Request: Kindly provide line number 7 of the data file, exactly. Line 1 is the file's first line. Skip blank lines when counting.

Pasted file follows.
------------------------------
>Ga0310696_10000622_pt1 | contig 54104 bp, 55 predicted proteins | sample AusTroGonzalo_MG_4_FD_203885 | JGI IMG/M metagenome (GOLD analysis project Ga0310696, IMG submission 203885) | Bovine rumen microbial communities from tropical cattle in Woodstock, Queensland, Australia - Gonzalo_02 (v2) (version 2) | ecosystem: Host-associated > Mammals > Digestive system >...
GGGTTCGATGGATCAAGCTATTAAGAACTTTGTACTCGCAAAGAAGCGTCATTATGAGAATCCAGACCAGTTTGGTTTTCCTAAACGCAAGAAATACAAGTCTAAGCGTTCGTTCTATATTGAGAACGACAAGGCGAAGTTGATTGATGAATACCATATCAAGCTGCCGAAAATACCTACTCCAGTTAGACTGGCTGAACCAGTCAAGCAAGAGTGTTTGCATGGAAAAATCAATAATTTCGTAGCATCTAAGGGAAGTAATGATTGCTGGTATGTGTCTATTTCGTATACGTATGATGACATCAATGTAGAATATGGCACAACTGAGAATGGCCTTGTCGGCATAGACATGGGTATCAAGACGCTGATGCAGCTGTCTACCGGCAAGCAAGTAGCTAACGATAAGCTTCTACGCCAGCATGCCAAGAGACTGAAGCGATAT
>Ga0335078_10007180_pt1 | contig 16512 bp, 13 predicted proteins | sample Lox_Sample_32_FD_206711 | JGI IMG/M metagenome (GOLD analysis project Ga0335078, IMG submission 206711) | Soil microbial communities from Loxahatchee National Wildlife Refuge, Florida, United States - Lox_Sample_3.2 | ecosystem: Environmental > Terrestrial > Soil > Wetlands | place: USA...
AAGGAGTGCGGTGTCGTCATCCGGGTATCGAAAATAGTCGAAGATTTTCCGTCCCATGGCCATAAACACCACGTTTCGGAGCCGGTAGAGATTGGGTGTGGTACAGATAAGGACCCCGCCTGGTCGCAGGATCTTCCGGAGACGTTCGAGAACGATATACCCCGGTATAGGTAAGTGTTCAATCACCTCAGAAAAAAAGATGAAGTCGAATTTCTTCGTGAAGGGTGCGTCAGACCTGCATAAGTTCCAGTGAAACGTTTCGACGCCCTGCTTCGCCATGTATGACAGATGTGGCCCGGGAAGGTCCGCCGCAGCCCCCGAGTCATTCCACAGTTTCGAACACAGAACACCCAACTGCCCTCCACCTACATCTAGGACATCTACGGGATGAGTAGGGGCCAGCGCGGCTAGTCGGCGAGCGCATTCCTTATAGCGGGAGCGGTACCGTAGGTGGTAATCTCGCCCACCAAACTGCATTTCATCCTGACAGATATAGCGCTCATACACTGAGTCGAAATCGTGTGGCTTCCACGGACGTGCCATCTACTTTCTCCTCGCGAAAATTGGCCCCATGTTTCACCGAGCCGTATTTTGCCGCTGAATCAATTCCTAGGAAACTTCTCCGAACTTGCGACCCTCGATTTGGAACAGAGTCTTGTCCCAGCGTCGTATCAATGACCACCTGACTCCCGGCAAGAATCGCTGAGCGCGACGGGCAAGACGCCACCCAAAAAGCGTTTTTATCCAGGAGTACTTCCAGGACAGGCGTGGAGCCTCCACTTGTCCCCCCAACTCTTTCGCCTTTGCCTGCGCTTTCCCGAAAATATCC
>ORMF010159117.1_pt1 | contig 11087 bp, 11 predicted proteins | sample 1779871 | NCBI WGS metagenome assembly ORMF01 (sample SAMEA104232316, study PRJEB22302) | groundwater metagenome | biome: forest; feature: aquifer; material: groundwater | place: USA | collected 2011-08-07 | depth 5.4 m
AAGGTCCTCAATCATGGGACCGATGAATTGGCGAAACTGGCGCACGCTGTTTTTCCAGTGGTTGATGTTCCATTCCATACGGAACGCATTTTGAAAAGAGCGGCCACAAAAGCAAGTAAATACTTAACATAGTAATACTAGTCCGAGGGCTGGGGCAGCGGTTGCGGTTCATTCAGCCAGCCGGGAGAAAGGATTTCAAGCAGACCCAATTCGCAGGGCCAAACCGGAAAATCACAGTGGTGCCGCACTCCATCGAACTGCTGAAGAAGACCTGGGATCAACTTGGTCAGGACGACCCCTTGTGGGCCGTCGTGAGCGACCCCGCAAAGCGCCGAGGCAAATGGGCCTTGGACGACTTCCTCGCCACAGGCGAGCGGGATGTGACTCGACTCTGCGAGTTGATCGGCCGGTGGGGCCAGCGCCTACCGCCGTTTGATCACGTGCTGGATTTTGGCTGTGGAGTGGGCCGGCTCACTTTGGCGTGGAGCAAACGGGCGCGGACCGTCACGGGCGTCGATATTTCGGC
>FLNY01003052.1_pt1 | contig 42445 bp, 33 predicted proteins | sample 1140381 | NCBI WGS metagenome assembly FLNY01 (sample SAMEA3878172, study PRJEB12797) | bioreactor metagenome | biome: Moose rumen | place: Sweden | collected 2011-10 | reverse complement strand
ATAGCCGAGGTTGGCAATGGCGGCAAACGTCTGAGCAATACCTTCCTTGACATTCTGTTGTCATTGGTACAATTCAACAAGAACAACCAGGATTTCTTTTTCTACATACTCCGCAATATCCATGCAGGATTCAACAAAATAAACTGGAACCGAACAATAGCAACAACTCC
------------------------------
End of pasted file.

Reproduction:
>FLNY01003052.1_pt1 | contig 42445 bp, 33 predicted proteins | sample 1140381 | NCBI WGS metagenome assembly FLNY01 (sample SAMEA3878172, study PRJEB12797) | bioreactor metagenome | biome: Moose rumen | place: Sweden | collected 2011-10 | reverse complement strand